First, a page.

Spats in The Sand Pit – The Lost Tripoli Streamliner

Spats in The Sand Pit – The Lost Tripoli Streamliner - Racing Daydreams by Colin Johnston

The 2020 Formula One titles have been decided and the teams are preparing to leave for Bahrain. This season – this mad year – we will see two races at the Bahrain International Circuit, the second of these being held on the high-speed outer circuit.

Bahrain - Racing Daydreams by Colin Johnston

Described variously as an oval(!), or like Thruxton – according to McLaren’s Lando Norris – it made me think of another dusty, high-speed test. The fastest race of its era, at the most modern circuit – the Autodromo della Mellaha – home of the prestigious Tripoli Grand Prix from 1933-1940.

Perhaps, perhaps not – this Bahrain circuit is only a quarter the distance of its Libyan predecessor. Still, no doubt the high-speed nature of it is challenging the Forumla One teams – as they study strategy and tweak their racing cars.

The Tripoli Grand Prix also saw it’s share of racing car tweaks and ‘specials’. Not only because of the more liberal regulations pre-war, but also because it was a Forumla Libre race. A ‘no holds barred’, big-money season opener.

Which brings us to todays ‘mystery’. This photo appears online, often with the caption that it’s a Mercedes-Benz W165 ‘streamliner’, intended for the 1940 Tripoli Grand Prix.

Mercedes Benz W154 /M163 streamliner - Racing Daydreams by Colin Johnston

In the past I have said as much myself… because it looks right and makes sense. But having reread Cameron Earl’s 1946 ‘British Intelligence Objectives Sub-Committee’ report on the German Grand Prix cars, I see the error… and have more questions.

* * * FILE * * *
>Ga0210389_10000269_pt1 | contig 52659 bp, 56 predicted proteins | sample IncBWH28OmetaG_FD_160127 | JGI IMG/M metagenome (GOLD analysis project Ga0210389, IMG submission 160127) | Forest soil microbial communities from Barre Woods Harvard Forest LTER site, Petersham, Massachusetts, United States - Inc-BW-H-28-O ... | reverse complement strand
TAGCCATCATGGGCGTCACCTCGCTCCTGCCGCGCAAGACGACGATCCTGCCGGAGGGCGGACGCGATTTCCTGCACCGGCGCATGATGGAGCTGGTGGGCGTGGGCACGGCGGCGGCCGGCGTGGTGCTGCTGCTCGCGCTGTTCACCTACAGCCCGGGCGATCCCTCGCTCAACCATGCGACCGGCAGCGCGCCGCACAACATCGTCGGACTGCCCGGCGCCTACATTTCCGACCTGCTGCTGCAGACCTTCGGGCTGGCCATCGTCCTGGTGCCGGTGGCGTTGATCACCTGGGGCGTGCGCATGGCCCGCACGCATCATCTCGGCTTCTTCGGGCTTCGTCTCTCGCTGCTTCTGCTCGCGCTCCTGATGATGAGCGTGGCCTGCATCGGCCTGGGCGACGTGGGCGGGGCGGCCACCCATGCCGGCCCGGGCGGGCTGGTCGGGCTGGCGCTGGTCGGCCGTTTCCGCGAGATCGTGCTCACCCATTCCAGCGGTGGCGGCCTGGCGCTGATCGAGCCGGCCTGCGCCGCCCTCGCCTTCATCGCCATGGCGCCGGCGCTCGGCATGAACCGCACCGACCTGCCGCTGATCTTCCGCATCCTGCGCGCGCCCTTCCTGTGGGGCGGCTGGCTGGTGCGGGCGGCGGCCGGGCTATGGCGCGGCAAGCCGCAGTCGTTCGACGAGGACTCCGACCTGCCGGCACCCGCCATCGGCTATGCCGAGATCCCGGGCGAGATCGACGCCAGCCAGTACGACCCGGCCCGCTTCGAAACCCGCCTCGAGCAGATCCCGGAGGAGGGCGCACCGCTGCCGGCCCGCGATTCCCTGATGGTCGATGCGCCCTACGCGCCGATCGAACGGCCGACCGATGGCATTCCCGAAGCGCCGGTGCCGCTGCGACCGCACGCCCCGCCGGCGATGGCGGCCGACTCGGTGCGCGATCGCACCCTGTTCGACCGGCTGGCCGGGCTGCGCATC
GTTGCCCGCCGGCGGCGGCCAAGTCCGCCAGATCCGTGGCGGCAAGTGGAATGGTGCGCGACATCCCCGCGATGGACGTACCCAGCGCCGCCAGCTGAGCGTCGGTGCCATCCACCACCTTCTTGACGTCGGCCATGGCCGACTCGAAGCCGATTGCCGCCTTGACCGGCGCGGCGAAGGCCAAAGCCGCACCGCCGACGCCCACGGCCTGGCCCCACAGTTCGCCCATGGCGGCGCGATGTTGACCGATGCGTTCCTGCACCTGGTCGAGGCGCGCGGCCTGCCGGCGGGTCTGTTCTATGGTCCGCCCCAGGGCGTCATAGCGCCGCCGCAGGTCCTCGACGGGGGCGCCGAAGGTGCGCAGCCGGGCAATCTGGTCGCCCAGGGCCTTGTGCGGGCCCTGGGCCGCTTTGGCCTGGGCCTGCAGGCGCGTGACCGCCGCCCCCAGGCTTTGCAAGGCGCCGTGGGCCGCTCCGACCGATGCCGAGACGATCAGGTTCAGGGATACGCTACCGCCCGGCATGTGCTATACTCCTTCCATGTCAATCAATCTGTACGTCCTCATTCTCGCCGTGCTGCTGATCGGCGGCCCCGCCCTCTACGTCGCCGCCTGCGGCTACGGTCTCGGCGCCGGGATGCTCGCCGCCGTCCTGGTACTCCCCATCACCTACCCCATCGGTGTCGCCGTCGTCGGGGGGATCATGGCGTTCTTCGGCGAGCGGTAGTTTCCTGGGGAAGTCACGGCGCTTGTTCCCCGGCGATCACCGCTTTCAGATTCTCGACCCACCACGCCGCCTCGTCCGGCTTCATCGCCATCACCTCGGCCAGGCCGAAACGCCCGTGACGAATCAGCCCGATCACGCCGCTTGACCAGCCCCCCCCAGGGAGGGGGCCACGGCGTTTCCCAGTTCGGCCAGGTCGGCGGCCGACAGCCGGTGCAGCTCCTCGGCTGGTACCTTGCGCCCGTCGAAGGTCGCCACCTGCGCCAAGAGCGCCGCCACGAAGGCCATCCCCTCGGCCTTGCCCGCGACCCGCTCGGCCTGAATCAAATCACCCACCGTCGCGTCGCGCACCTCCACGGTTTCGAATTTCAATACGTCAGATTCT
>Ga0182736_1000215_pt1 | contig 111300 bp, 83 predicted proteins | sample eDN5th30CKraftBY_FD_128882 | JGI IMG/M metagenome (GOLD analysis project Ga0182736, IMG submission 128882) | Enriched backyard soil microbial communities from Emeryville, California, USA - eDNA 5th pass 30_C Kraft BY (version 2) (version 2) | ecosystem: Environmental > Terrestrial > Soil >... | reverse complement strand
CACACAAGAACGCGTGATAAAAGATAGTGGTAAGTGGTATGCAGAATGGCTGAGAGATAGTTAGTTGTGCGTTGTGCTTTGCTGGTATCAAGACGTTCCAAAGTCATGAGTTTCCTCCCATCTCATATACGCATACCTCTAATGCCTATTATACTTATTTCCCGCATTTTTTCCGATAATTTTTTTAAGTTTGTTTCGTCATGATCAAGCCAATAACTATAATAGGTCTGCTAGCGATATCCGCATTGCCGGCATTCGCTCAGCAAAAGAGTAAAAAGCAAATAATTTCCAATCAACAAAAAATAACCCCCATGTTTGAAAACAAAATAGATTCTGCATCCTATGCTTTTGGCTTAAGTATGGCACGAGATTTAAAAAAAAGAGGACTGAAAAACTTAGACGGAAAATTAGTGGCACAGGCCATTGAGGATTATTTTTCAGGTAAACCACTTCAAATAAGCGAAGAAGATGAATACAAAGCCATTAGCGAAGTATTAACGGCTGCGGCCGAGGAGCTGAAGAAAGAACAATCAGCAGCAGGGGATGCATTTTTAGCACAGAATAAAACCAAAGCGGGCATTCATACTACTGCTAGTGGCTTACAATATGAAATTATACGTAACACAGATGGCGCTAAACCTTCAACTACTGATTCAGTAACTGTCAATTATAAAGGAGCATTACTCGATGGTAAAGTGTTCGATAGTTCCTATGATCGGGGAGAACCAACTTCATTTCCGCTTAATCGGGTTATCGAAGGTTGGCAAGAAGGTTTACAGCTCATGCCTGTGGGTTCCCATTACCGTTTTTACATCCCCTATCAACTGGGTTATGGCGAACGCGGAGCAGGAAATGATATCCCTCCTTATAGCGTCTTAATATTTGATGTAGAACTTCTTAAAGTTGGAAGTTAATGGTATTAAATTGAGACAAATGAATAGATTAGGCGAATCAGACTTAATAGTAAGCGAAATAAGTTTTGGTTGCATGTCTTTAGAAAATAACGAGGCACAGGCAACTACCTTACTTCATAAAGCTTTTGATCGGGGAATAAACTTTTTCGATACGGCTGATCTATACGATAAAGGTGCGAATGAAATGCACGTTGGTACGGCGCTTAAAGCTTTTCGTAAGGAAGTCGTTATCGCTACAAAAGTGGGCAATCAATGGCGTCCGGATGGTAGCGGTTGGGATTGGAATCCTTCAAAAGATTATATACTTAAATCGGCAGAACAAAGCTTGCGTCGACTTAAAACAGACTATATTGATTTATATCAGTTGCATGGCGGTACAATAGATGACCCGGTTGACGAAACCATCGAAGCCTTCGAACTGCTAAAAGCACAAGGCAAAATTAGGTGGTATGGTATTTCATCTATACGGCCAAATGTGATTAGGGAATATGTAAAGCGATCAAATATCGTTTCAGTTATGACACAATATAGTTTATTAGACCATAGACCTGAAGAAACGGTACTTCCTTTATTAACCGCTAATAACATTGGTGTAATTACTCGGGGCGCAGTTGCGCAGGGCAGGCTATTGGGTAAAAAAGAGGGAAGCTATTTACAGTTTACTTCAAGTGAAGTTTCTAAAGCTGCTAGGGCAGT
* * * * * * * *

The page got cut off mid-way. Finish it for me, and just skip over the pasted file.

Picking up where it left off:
Mercedes Benz W154 /M163 streamliner - Racing Daydreams by Colin Johnston
Mercedes Benz W154 /M163 streamliner - Racing Daydreams by Colin Johnston
Mercedes Benz W154 /M163 streamliner - Racing Daydreams by Colin Johnston
Mercedes Benz W154 /M163 streamliner - Racing Daydreams by Colin Johnston

The car is quite clearly a W154 /M163 with fully-enclosed wheels and, apparently, a longer nose. This, to my mind, is what gives it a frontal appearance rather like a W165. Earl describes it:

Both Uhlenhaut and Professor Eberan stated that whilst the drag co-efficient of a 3 litre Grand Prix machine of average form was of the order of 0.65, the drag co-efficient of the body alone only amounted to 0.05. From this it can be seen that a considerable amount of power could be saved by cowling the wheels of machines prepared for events at high speed circuits.

Plates 28 to 31 show a 3 litre Mercedes Type M163(sic) especially prepared for the 1940 Tripoli event. All the wheel cowls were rapidly removable to facilitate wheel changing. The cycle type front cowl which allows normal movement of the front wheels will be noted.

Cameron C. Earl – Crown Copyright – ISBN 0 11 290550 1

My question is – was it really intended for the 1940 Tripoli Grand Prix?

Famously, the Tripoli Grand Prix was run to Voiturette regulations in 1939. Ultimately the 1940 race was as well. Did Mercedes-Benz really have an expectation that the 1940 event would revert to Formula Libre or the Grand Prix formula? It seems rather unlikely to me.

Could this streamlined W154 Grand Prix car have been intended for another race? Reims?.. or even the 1939 Tripoli Grand Prix, before the authorities made the regulation change?

We may never know – and we can’t even be sure that these aero parts still exist. In the introduction to the 1996 reprint of Earl’s report, Karl Ludvigsen calls this “an unique record” of “this magnificent car”, that “has never again been seen in this spectacular condition.”.

But we live in hope. Perhaps in Untertürkheim there is a warehouse – like the end of ‘Raiders of the Lost Ark’ – just waiting for the chosen archivist to open the correct crate.

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